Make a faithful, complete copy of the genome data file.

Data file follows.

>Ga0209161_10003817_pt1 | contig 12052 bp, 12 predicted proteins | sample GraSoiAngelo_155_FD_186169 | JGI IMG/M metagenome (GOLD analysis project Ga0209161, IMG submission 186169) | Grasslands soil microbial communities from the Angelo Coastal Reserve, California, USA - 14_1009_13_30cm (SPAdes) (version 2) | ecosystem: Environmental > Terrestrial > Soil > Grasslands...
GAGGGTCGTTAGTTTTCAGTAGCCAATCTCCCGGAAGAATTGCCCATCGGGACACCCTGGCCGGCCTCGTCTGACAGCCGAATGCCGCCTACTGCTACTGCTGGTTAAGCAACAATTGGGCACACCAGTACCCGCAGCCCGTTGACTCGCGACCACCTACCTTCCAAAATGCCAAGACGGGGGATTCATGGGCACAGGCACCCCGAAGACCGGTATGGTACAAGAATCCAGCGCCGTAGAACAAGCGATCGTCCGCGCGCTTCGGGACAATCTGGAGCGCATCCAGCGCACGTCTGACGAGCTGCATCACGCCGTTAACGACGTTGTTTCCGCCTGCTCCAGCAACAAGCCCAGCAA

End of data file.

>Ga0209161_10003817_pt1 | contig 12052 bp, 12 predicted proteins | sample GraSoiAngelo_155_FD_186169 | JGI IMG/M metagenome (GOLD analysis project Ga0209161, IMG submission 186169) | Grasslands soil microbial communities from the Angelo Coastal Reserve, California, USA - 14_1009_13_30cm (SPAdes) (version 2) | ecosystem: Environmental > Terrestrial > Soil > Grasslands...
GAGGGTCGTTAGTTTTCAGTAGCCAATCTCCCGGAAGAATTGCCCATCGGGACACCCTGGCCGGCCTCGTCTGACAGCCGAATGCCGCCTACTGCTACTGCTGGTTAAGCAACAATTGGGCACACCAGTACCCGCAGCCCGTTGACTCGCGACCACCTACCTTCCAAAATGCCAAGACGGGGGATTCATGGGCACAGGCACCCCGAAGACCGGTATGGTACAAGAATCCAGCGCCGTAGAACAAGCGATCGTCCGCGCGCTTCGGGACAATCTGGAGCGCATCCAGCGCACGTCTGACGAGCTGCATCACGCCGTTAACGACGTTGTTTCCGCCTGCTCCAGCAACAAGCCCAGCAA